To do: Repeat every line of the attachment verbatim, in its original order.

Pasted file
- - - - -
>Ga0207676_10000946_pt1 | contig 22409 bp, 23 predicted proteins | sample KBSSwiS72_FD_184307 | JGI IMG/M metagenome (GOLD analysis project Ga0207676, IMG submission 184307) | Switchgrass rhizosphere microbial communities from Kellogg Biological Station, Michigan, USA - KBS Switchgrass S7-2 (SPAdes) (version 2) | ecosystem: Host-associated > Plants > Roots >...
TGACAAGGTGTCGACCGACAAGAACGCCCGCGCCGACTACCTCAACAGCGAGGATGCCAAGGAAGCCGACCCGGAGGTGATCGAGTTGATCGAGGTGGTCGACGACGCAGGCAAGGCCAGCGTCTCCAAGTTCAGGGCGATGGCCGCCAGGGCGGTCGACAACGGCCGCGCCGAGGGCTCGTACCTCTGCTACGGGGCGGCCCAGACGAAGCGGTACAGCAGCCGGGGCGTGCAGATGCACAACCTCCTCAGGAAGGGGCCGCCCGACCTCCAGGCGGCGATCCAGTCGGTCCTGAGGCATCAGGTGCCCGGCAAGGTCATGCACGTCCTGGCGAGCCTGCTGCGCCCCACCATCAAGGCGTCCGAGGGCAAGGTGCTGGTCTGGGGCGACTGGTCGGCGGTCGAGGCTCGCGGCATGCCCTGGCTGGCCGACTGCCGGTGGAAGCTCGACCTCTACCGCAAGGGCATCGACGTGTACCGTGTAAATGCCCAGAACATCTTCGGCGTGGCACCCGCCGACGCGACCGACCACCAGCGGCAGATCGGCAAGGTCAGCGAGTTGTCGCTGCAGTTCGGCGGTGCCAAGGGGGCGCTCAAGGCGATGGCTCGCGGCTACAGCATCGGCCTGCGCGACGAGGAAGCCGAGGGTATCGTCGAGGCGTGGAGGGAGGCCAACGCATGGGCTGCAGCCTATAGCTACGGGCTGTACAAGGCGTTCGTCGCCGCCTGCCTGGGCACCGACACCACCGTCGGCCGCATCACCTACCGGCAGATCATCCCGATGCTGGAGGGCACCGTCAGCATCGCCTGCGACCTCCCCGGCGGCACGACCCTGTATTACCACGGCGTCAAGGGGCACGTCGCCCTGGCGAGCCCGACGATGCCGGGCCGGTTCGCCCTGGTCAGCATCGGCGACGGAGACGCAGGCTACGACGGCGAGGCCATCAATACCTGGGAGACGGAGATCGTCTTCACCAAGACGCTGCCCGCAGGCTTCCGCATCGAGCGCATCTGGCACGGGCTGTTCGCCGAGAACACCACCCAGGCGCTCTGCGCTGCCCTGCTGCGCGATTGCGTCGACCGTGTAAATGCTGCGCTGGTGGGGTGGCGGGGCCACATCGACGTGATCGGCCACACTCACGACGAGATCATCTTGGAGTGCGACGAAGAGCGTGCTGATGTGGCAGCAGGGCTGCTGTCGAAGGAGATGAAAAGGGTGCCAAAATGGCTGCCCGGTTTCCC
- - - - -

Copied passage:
>Ga0207676_10000946_pt1 | contig 22409 bp, 23 predicted proteins | sample KBSSwiS72_FD_184307 | JGI IMG/M metagenome (GOLD analysis project Ga0207676, IMG submission 184307) | Switchgrass rhizosphere microbial communities from Kellogg Biological Station, Michigan, USA - KBS Switchgrass S7-2 (SPAdes) (version 2) | ecosystem: Host-associated > Plants > Roots >...
TGACAAGGTGTCGACCGACAAGAACGCCCGCGCCGACTACCTCAACAGCGAGGATGCCAAGGAAGCCGACCCGGAGGTGATCGAGTTGATCGAGGTGGTCGACGACGCAGGCAAGGCCAGCGTCTCCAAGTTCAGGGCGATGGCCGCCAGGGCGGTCGACAACGGCCGCGCCGAGGGCTCGTACCTCTGCTACGGGGCGGCCCAGACGAAGCGGTACAGCAGCCGGGGCGTGCAGATGCACAACCTCCTCAGGAAGGGGCCGCCCGACCTCCAGGCGGCGATCCAGTCGGTCCTGAGGCATCAGGTGCCCGGCAAGGTCATGCACGTCCTGGCGAGCCTGCTGCGCCCCACCATCAAGGCGTCCGAGGGCAAGGTGCTGGTCTGGGGCGACTGGTCGGCGGTCGAGGCTCGCGGCATGCCCTGGCTGGCCGACTGCCGGTGGAAGCTCGACCTCTACCGCAAGGGCATCGACGTGTACCGTGTAAATGCCCAGAACATCTTCGGCGTGGCACCCGCCGACGCGACCGACCACCAGCGGCAGATCGGCAAGGTCAGCGAGTTGTCGCTGCAGTTCGGCGGTGCCAAGGGGGCGCTCAAGGCGATGGCTCGCGGCTACAGCATCGGCCTGCGCGACGAGGAAGCCGAGGGTATCGTCGAGGCGTGGAGGGAGGCCAACGCATGGGCTGCAGCCTATAGCTACGGGCTGTACAAGGCGTTCGTCGCCGCCTGCCTGGGCACCGACACCACCGTCGGCCGCATCACCTACCGGCAGATCATCCCGATGCTGGAGGGCACCGTCAGCATCGCCTGCGACCTCCCCGGCGGCACGACCCTGTATTACCACGGCGTCAAGGGGCACGTCGCCCTGGCGAGCCCGACGATGCCGGGCCGGTTCGCCCTGGTCAGCATCGGCGACGGAGACGCAGGCTACGACGGCGAGGCCATCAATACCTGGGAGACGGAGATCGTCTTCACCAAGACGCTGCCCGCAGGCTTCCGCATCGAGCGCATCTGGCACGGGCTGTTCGCCGAGAACACCACCCAGGCGCTCTGCGCTGCCCTGCTGCGCGATTGCGTCGACCGTGTAAATGCTGCGCTGGTGGGGTGGCGGGGCCACATCGACGTGATCGGCCACACTCACGACGAGATCATCTTGGAGTGCGACGAAGAGCGTGCTGATGTGGCAGCAGGGCTGCTGTCGAAGGAGATGAAAAGGGTGCCAAAATGGCTGCCCGGTTTCCC